Series: What Schools Don’t Teach – Article 1: Leadership

Have you noticed how many young people emerge from school dismally prepared for the world beyond? At Euka, it is our goal to ensure the students are well equipped for life beyond the school years. Over the next few months, each Euka newsletter will focus on one skill that is often overlooked in schools, but that is crucial to real-world success. We will look at how you can develop these skills in your children, no matter what age or grade they are in.
We will cover a range of topics including helping your children develop perseverance, effective communication and how to learn from failure. This month we will take a look at Leadership skills and how you can help your child develop them.

Leadership skills allow children to have control of their lives and the ability to make things happen. Leadership instils confidence, and helps children solve problems creatively, work in a team, and work collaboratively with others. Leadership gives children many opportunities to develop responsibility.

There is some debate whether some children are “born leaders” or they “learn to be” leaders. All children have the potential to develop leadership skills. Leadership development can be a lifelong process. As adults, we can teach the skills necessary for children to take on leadership roles now and in the future. Here are some ways that you can help children develop leadership skills:

Model leadership behaviour to children.
Children learn from seeing what others do. Tell the child what you are doing and why you are doing it. Teach children how to see things from another’s point of view. Good communication is a key component to being an effective leader. Teach children how to listen carefully and how to respond to others in a calm and respectful way.
Help children build self-confidence.
Give children opportunities to do a good job and offer praise when appropriate. You might say, “I am so proud of you that you volunteered to be the leader of the ‘craft clean up’. It is a big job to make sure all your siblings are doing their part.”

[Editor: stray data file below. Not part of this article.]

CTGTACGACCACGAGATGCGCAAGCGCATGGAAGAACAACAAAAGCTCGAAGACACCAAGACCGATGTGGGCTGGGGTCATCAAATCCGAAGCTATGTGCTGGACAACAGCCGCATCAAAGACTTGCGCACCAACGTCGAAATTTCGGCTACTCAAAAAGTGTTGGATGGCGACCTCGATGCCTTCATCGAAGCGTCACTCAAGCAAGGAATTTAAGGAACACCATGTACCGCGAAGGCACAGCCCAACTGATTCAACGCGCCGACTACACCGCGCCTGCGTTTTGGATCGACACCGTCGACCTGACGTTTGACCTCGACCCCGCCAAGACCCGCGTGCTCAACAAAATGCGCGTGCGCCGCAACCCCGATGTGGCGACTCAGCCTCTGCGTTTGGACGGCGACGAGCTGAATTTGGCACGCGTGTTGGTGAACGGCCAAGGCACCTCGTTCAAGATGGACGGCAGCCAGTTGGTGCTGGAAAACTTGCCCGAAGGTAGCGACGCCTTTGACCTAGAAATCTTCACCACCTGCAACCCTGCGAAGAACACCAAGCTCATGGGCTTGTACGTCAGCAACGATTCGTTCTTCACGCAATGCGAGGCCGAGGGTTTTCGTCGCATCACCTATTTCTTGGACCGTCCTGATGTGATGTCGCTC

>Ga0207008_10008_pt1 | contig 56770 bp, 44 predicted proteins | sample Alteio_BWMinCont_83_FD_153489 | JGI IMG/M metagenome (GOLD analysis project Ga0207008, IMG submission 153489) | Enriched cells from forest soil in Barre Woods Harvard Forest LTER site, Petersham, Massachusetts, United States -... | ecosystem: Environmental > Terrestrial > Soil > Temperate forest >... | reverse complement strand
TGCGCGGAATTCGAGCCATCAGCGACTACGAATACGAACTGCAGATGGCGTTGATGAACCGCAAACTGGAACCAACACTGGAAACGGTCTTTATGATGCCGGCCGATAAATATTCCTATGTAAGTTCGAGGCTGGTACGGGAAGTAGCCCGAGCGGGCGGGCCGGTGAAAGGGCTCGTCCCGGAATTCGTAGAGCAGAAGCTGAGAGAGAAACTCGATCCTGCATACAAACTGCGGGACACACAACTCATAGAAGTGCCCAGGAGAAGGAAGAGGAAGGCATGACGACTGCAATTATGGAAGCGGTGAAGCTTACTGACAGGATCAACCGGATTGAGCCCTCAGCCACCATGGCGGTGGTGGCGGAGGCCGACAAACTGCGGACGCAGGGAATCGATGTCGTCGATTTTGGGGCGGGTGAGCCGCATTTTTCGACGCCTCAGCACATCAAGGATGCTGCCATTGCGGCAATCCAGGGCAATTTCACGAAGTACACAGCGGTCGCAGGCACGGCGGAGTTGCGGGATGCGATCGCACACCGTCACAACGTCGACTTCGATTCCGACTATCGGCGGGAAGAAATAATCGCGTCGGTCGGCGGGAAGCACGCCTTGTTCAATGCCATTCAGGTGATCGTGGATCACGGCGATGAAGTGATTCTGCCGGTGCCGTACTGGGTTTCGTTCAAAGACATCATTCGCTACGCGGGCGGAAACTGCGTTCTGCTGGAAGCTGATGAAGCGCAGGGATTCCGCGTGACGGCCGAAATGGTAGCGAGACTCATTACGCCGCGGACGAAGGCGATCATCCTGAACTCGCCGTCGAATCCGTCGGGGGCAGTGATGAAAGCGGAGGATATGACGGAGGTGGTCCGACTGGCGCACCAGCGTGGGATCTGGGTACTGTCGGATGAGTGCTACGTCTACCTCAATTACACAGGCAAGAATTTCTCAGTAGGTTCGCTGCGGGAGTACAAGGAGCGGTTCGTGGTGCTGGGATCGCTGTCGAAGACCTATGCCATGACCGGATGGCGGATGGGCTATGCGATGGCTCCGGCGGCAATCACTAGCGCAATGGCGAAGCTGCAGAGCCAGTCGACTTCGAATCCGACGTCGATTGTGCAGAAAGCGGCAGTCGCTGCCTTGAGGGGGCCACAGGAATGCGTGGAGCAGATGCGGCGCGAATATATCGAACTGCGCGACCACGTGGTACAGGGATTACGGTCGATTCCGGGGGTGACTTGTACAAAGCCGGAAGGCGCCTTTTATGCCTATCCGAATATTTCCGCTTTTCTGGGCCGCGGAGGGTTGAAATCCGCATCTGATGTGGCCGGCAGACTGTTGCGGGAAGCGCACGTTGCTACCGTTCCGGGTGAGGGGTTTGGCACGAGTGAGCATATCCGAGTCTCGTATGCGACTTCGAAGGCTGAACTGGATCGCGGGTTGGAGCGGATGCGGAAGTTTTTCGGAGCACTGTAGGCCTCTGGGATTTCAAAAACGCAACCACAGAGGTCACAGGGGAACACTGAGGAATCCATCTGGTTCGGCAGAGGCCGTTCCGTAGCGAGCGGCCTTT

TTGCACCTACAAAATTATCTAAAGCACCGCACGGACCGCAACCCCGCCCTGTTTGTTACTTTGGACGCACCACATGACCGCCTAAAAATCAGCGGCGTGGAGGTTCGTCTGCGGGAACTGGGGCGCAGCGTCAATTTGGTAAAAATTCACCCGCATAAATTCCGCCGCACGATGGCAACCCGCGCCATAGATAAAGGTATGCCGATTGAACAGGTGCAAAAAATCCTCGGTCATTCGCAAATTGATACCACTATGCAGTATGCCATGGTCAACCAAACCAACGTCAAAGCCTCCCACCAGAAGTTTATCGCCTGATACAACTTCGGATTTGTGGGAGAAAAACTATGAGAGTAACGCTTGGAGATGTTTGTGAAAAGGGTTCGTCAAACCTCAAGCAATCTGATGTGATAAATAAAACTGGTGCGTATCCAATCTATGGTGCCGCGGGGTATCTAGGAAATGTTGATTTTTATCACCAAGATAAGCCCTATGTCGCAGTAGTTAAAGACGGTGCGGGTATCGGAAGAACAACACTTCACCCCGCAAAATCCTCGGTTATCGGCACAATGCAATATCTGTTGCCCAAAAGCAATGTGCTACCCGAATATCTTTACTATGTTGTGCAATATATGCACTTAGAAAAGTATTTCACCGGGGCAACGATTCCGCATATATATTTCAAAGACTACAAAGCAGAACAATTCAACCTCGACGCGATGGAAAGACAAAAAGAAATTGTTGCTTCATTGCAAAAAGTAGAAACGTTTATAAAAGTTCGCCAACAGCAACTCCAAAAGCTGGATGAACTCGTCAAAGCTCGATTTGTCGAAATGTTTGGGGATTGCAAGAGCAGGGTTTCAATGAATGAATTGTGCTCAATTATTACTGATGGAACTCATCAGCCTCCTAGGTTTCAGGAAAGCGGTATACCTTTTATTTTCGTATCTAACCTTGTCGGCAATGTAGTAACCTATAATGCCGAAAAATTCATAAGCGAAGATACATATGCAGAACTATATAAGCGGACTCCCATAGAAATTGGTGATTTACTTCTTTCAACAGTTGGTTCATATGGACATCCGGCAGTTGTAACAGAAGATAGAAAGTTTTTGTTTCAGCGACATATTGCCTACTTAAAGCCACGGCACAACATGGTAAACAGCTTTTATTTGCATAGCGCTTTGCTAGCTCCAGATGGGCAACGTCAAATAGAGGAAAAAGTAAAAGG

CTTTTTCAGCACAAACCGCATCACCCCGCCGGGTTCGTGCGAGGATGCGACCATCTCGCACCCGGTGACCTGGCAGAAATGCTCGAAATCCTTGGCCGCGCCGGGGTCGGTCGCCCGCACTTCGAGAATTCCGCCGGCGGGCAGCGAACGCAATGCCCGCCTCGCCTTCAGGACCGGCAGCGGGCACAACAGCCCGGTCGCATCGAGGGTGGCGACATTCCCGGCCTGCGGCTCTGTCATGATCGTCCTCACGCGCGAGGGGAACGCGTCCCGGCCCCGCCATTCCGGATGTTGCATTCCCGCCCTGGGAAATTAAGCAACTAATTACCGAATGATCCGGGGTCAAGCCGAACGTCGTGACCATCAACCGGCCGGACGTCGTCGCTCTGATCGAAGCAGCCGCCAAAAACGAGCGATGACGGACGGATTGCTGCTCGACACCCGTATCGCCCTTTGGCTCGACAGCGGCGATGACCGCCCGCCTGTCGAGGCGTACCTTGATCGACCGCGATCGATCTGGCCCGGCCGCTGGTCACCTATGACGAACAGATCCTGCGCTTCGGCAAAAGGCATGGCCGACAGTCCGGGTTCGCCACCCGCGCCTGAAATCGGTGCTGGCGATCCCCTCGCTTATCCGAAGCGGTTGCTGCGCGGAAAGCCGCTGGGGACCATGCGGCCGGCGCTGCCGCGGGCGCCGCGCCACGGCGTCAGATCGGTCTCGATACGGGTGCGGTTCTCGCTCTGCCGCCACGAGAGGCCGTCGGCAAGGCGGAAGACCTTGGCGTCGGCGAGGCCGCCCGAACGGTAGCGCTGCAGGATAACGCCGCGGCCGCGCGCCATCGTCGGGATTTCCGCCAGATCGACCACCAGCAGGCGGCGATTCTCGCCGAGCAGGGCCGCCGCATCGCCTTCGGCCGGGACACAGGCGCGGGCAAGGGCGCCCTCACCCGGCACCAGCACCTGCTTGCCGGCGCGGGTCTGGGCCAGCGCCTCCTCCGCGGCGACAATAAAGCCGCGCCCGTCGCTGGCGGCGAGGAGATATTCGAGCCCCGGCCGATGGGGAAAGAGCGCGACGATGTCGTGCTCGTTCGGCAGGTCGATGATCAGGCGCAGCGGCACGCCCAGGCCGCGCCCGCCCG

Find ways to create problem solving situations.
Children can learn how to solve their own problems. Allow children to start making small decisions such as which activity they want to participate in and then give them more opportunities to make decisions as they learn the concepts of responsibility and consequences of making a decision.
Teach children how to work with others in a team situation.
Homeschool group projects or sports activities are ways for children to work on a team.
Assist children to develop a plan or strategy to address a problem or situation.
Children, as well as adults, shy away from leadership tasks because they feel overwhelmed. Show children how to break tasks into workable ways to get the job done.
Encourage children to pursue things that interest them.
They may develop a passion for it and feel comfortable and later take on a leadership role.
Look for leadership opportunities for your children.
Leadership opportunities can be in your scouts or guides program or another program at a church, community or club. Children can also take a leadership role in a family event.
Encourage communication and action.
Leadership involves speaking up or taking action. You can encourage children’s leadership abilities by suggesting projects or identifying problems that may be important to them and helping them to come up with suggestions for actions and possible solutions.

During the year, many organisations hold canned food drives. Ask your child to think about what they would like to do to help.
Some children might become concerned about a little puppy or another animal in your reading story. They wonder what can be done to help animals. Ask them for ideas about what they would do for the puppy if they were in the story. If you have an elderly neighbour ask your child to think of ways to help out a little.

Teaching children how to be a leader at a young age will help children deal with peer pressure in the teenage years. Being a leader is not an exact science, but teaching children the skills needed to be leaders are important to help prepare the next generation to take the lead and become responsible adults.